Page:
When a star can no longer support itself, its core collapses on itself releasing gravitational potential energy in a powerful and luminous stellar explosion known as a supernova. The star either collapses to a neutron star or black hole, or is completely destroyed.
Ten years into a destructive war, Syria appears to be closer than ever to its own “supernova”. Hundreds of thousands were killed, wounded, went missing or got displaced. The country’s economy is in deep trouble.
Today it is clearer than ever that Syria, just like a dying star, can no longer support itself. Soon the country will collapse on itself in a violent manner.
Frontlines have been frozen, but the country’s economy is in a free fall and the political process can’t possibly be more dead. It is easy to take sides and accuse someone here or there, but truth stands that today, no Syrian is willing to make any concessions.
As Syrians we disagree on how the war exactly began, everyone has his own story, but we do agree on one thing, and one thing only, we are all too deep into this. There is no coming back.
Syrians, on all sides, lost their homes, their business and most importantly lost their loved ones. You can’t expect anyone who lost so much to “forgive and forget". You can’t expect Syrians to simply move on and live together just like before. It is very realistic to say this will never, ever happen.
In fact, it is kind of rude and insensible to ask Syrians to “forgive and forget.” I will not forget the time my mentor was abducted in Damascus’ Eastern Ghouta, or the time I woke up to my neighbor weeping over her nephew who was slaughtered in the Western Ghouta. Others lost much more than me. You can guess how they feel about key principles of reconciliation like forgiveness and tolerance.
So much talk going on now about “transitional justice” in Syria as if the war ended or a political settlement was reached. A fantasy in the mind of some who appear to be detached from reality.
Don’t get me wrong, I personally have nothing against transitional justice, it is just that as a Syrian who actually lives in the country I know very well that this principle can’t be implemented in Syria, not now or in a hundred years. It is a mere fantasy in the heads of some people, who should take a deeper look at the situation in Syria today.
Syrians can’t forgive, forget or hold their killers accountable, they can’t simply bear each other anymore. Today, Syrians have no sense of unity and no sympathy to each other.
After ten years of killing, it is naive to think that Syrians are capable of reaching a peaceful settlement that would allow the country to move forward as a whole.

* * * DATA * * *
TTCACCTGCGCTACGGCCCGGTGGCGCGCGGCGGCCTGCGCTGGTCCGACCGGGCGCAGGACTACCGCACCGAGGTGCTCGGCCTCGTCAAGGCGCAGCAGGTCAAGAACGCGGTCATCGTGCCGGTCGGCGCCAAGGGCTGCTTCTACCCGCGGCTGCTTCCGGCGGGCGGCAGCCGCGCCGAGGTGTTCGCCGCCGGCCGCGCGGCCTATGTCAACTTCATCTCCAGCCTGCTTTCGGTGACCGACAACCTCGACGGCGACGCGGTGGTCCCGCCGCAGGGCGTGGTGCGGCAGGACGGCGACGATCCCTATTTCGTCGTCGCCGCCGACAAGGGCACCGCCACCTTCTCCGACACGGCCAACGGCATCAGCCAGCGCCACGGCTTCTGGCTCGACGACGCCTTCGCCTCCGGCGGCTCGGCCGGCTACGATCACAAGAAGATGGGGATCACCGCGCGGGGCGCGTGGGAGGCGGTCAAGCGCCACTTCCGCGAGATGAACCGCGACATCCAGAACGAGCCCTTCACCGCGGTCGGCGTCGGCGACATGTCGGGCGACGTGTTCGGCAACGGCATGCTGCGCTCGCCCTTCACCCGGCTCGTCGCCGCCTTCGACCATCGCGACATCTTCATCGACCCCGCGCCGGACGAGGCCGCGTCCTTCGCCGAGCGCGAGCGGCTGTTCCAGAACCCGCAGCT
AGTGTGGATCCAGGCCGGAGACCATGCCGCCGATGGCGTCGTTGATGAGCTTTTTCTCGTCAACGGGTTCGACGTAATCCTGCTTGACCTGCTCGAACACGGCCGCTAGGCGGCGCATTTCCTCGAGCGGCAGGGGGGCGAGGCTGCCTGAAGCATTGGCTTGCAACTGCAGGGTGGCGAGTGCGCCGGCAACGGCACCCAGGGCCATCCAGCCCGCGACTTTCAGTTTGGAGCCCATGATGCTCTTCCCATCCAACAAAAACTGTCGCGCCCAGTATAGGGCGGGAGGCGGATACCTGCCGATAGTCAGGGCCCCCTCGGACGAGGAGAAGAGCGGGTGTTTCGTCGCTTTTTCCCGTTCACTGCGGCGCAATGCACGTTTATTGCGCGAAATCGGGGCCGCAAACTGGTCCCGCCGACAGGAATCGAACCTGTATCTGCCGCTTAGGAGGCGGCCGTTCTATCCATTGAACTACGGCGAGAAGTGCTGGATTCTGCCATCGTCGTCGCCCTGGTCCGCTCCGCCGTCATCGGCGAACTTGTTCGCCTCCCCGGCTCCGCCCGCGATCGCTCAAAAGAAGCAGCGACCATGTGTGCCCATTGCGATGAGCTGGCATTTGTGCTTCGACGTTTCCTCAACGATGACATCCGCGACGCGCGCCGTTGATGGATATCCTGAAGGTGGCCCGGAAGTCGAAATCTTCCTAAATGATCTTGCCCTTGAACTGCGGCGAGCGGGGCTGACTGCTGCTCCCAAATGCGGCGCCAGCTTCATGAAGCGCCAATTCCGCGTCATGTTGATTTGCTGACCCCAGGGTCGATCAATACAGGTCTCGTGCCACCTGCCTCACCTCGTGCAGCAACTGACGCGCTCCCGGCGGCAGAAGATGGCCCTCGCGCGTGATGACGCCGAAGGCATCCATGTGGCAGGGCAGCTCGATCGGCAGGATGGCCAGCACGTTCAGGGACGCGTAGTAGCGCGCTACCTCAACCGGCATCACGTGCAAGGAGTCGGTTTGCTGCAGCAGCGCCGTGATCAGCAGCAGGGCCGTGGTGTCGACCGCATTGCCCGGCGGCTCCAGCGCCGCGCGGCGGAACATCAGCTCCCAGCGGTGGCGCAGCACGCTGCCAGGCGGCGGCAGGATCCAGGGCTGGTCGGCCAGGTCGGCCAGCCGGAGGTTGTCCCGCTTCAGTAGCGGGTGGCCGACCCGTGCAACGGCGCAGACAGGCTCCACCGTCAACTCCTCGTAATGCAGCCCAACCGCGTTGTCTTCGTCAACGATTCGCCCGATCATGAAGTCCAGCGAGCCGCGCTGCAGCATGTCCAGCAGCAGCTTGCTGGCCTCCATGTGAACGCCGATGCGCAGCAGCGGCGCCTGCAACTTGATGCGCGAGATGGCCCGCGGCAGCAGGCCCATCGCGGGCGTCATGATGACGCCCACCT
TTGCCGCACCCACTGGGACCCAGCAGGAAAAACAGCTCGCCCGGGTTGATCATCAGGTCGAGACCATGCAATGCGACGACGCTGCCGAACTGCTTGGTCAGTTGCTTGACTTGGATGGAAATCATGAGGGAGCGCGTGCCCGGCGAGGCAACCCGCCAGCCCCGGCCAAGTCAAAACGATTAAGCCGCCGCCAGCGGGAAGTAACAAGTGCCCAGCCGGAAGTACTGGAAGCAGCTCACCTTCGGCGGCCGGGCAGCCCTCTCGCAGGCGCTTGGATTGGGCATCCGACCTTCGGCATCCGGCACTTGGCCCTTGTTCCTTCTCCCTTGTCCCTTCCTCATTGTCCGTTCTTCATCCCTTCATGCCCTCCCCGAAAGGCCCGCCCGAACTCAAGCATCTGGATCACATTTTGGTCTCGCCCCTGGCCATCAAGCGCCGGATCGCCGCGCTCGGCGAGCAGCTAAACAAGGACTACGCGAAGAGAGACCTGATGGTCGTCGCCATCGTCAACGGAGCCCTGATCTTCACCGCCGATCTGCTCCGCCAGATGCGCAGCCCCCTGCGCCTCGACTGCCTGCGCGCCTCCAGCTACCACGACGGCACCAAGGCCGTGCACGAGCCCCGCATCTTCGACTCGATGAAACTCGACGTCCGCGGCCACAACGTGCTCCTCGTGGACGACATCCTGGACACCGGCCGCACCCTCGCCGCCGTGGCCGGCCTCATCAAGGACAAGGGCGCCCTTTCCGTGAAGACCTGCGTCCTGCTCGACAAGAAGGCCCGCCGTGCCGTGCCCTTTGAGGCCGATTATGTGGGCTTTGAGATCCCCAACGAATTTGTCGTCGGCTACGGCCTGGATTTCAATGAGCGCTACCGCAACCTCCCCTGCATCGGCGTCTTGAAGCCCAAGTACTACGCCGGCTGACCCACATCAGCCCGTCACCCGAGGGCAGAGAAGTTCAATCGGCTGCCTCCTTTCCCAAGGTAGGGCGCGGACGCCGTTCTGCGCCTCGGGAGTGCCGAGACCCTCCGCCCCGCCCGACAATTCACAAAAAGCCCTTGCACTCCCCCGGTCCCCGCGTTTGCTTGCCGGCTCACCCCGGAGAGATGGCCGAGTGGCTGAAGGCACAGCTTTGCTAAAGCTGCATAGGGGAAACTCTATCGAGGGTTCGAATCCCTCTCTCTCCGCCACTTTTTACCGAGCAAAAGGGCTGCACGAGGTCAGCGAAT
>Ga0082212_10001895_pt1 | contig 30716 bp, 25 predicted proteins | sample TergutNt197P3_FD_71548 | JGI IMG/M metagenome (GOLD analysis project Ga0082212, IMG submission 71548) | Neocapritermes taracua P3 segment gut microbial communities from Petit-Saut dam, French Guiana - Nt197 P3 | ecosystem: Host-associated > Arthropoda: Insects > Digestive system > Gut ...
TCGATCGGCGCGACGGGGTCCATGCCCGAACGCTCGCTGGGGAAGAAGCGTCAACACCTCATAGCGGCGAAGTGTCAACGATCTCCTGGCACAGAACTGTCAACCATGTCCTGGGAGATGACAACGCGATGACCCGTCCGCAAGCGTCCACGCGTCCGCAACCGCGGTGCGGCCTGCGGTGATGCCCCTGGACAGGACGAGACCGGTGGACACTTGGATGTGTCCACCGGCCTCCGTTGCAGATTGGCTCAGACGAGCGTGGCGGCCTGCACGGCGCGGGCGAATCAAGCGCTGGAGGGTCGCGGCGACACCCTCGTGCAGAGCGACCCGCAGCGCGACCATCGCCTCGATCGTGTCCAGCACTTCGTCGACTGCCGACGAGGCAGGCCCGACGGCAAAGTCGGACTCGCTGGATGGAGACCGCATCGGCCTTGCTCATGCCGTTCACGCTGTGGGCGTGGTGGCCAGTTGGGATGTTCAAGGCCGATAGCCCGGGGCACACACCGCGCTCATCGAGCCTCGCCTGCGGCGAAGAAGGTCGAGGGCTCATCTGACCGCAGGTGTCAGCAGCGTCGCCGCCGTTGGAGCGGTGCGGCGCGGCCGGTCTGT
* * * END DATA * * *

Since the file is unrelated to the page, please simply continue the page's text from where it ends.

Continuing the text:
Every day we wake up to hear a statement from here or there saying that there is no military solution for the crisis in Syria and that the only way out is a political settlement. It is true that there is no military solution, but it is also true that there will be no political one. There is no way out.
The last two years demonstrate this very well. Syrians on all sides were more than willing to bear unprecedented hardships to avoid making any concisions. Syrians have made it clear that they will not bend the knee to each other. They would rather live in tents, or starve. It is a war of pride now.
The amount of horror and trauma Syrians went through in the course of ten years of war justifies their stand.
Despite this, the international community seems to be holding on to the failed political process, to a settlement plan that will never work out. Why? I have to ask as a Syrian.
I don’t thinks that those sitting in the world’s key capitals actually believe in this plan. I’m not that naive. I think that they see this plan as a publicity stunt, a show to divert Syrians away from their miserable reality.
And again, don’t get me wrong. I don’t think that what went down in Syria is the fault of the international community, or the responsibility of this or that country.
In fact, I think that Syrians, and only Syrians, bear responsibility for the war. We have collectively made the conscious decision to kill each other. We placed our very different interests over the interests of our nation as a whole.
For ten years, we fought for our sects, for our ethnicities, for our ideologies for our political parties for foreign powers, hell we even fought over oil fields, yet we all failed to imagine a battle in which we all stand on the same side to fight for a better future for our children.
It hurts to say that, but that’s the truth, we, Syrians, did
this to Syria, we brought destruction upon our country. We were all “Nero,” in
a way or another. We all burned “Rome” hoping to rebuild it to our personal
liking. And now, we shall reap what we sow.
When the war started, I didn’t care much, I was young filled with energy and hope. All what I wanted was to have fun. The last ten years took away my energy, my hope and even my love for life.
"We are sentenced to hope," as once said Syrian writer Saadallah Wannous. I have always believed in the power of hope. Now, I don't.
Today I watch quietly as my country collapses on
itself like a dying star, well-aware that what happened can’t be reversed or
fixed. Soon, Syria, that I dearly love, will go in a supernova and turn into a
place completely different from where I grew up.
By Within Syria